Sunday, 21 July 2024



Thompson speaking on the House floor Feb. 14.

WASHINGTON, D.C. — This past week saw Congress debating the president's proposed escalation in Iraq war.

Congressman Mike Thompson was among the more outspoken opponents of escalation.

Last week, leaders of the House of Representatives gave each House member a chance to voice their opinion on the war. Thompson was one of 11 veterans who spoke against President George W. Bush's proposed escalation in the war, which would send 20,000 more U.S. troops into the region.

On Feb. 14, during his turn on the floor, Thompson called for an end to the escalation and demanded a timetable for phased redeployment of U.S. troops out of Iraq.

Thompson urged support of H Con. Res. 63, which states support for the troops but opposes Bush's escalation. He also promoted and explained his recently introduced bill, HR 787, which calls for redeployment to begin on May 1, with all combat brigades out of Iraq by March 31, 2008.

Speaking against the escalation, Thompson said it would put a strain not just on the troops but the military as a whole, with much of the military's equipment already damaged. He said it would require years and billions of dollars to fix the equipment.

“This escalation is in no one’s best interest,” he said.

He told reporters Wednesday that his latest bill is similar to a bill he introduced in the last session of Congress.

It would prevent an escalation in the war without Congressional approval, he said.

"Most importantly, it would require a surge in diplomacy," he said, by creating a special diplomatic envoy position devoted to addressing issues with Iraq.

He said in favor of binding resolution, as well as a deadline to get troops out of the country.

Thompson's bill is companion legislation to a bill introduced in the Senate by Illinois Sen. Barack Obama. The two men, both of whom have been consistent in their opposition to the war, joined forces on the topic and explained their bills in a joint press conference Feb. 6.

Earlier this month, a report by the Congressional Research Service found that in the current session of Congress, 31 bills relating to Iraq War policy have been introduced.

Of those, eight call for withdrawal or “redeployment.”

One of those bills calling for U.S. troop withdrawal is HR 508, authored by Rep. Lynn Woolsey (D-Petaluma). Woolsey's bill stipulates troop withdrawal within six months.

Thompson said he doesn't support that legislation. "I think it's physically impossible.”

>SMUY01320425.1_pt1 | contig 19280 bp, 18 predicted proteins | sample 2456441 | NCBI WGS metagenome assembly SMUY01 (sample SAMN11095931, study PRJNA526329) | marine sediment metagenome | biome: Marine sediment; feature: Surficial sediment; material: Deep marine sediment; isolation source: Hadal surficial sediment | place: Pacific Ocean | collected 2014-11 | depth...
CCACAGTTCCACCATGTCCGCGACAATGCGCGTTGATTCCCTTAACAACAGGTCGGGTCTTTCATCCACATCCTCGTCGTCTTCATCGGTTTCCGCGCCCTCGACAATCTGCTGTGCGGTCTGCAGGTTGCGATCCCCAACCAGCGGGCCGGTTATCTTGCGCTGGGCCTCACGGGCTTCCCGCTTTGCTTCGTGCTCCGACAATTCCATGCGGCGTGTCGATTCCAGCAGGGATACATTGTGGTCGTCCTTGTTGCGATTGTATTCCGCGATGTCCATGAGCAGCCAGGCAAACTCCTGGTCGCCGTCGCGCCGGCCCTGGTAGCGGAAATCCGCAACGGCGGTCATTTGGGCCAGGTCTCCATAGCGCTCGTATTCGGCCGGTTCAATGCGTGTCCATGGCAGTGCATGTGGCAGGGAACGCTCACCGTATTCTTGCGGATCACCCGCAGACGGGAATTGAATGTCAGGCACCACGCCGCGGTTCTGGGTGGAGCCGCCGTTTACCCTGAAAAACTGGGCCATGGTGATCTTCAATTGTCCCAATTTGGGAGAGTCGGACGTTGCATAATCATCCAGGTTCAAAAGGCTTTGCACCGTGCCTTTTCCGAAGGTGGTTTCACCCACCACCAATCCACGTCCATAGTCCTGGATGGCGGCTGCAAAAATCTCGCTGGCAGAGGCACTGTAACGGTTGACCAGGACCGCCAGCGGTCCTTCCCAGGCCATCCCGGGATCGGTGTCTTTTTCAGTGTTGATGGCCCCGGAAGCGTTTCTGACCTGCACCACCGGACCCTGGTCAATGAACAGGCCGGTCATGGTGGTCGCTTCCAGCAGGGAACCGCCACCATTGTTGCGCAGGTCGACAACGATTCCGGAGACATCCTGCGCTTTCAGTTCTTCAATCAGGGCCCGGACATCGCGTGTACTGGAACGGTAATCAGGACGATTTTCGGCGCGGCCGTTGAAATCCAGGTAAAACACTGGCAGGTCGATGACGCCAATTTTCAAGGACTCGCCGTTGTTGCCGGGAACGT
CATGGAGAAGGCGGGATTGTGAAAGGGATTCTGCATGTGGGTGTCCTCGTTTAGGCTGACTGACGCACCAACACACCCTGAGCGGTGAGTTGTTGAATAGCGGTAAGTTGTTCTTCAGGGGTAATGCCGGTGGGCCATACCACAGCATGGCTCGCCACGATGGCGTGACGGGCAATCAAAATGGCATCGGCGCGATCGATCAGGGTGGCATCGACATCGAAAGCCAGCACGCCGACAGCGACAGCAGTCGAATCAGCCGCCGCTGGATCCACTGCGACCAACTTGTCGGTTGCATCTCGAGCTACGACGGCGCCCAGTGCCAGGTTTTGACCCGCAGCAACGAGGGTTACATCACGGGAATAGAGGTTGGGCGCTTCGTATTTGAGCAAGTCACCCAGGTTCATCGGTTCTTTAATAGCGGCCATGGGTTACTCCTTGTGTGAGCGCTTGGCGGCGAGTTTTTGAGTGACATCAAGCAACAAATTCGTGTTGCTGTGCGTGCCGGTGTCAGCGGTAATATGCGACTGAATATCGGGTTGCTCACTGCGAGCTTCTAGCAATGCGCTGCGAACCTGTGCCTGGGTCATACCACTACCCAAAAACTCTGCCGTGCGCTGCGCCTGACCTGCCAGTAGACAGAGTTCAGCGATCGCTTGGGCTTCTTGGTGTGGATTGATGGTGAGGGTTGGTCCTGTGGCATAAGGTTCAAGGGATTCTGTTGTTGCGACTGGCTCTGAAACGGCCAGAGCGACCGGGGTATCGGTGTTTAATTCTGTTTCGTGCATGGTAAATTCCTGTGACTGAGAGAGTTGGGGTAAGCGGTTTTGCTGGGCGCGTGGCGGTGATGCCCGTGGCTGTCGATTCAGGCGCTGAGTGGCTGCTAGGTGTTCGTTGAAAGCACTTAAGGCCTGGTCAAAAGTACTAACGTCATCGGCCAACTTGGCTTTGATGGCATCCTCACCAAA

He was critical of Australian Prime Minister John Howard's recent remarks about Obama's bill, similar to Thompson's, which Howard said would destabilize the Middle East by withdrawing the troops.

Howard said if he were al Qaida, he would circle March 2008 on his calendar.

"I don't think his comments were appropriate," said Thompson, who added that Australia is a "minor player" in the Iraq war.

The Sydney Morning Herald reports that there are now 1,300 Australian troops in Iraq.

Thompson explained that the U.S. is doing the "heavy lift," with 140,000 troops on the ground in Iraq now, and billions spent. The country with the next-highest number of troops, he said, is the United Kingdom.

The London Daily Telegraph reports there are currently 7,200 British troops in Iraq.

A State Department weekly briefly from last week reported more than 15,000 total coalition troops – in addition to US forces – in Iraq.

Thompson contradicted Howard's assertion that al Qaida is causing the unrest in Iraq; he called the situation there a civil war.

The U.S. military is struggling, he said; it's been unable to meet recruitment demands and retention goals,which has led to lowering standards for soldiers. It also hasn't managed to armor all of its Humvees in Iraq, he said.

The U.S.'s top priority, he said, should be to protect its citizens from terrorists, an effort that he said our presence in Iraq diminishes.

Thompson is critical of how the war is being funded.

"The money for the Iraq war has not come through the budget, ever," he said.

Rather, it has been funded by one emergency supplemental after another, many of them passed with little or no oversight by Congress.

The new leadership in Congress is putting increased emphasis on watching these expenditures, said Thompson.

Although it's a better vetted process, Thompson said, "I still don't like it."

He wants to see it handled as a true budget process, with other spending sacrificed to make the expense real for Americans.

"We're just charging it down the road," he said.

That's a problem, said Thompson, because by 2041 the federal government will take in as much money as it costs to pay the national debt's interest.

Thompson reported that Bush, who has already spent $400 billion on the war, is asking for an additional $240 billion. He said the Iraq Study Group estimates that the final cost of the war will be $2 trillion, which includes ongoing care from thousands of wounded veterans.

The American people, said Thompson, are "ahead of the curve" in opposing the war.

He said if Congress was on the same page as the people it represents, it would be discussing binding resolutions, not nonbinding ones.

"I think we have some catching up to do," he said.

On Friday, Congress voted 246-182 in support of the resolution. By doing so, Thompson said it was the first time since the war started that Congress made an effort to hold Bush accountable “for his bad decisions in Iraq.”

He said Bush's escalation plan would offer nothing different from the past four years of failed policies.

“We should be finding ways to make this war end, not let it go on indefinitely,” he said.

He said the resolution, though nonbinding, was a critical step in getting U.S. troops out of Iraq's “full-blown civil war.”

Thompson said last week's debate was “the first real debate we’ve had on Iraq in more than four years.”

In that week alone, he said, Congress quadrupled the amount of time given to debate of this war since it began.

In an unusual Saturday vote, the Senate decided not to consider the nonbinding resolution against the war in Iraq by a vote of 56 to 34, with 10 members not voting. California Sens. Barbara Boxer and Dianne Feinstein were among the 34 voting “yes” to advancing the resolution.


To see Thompson speaking the House floor last week, click on the following link: Thompson Video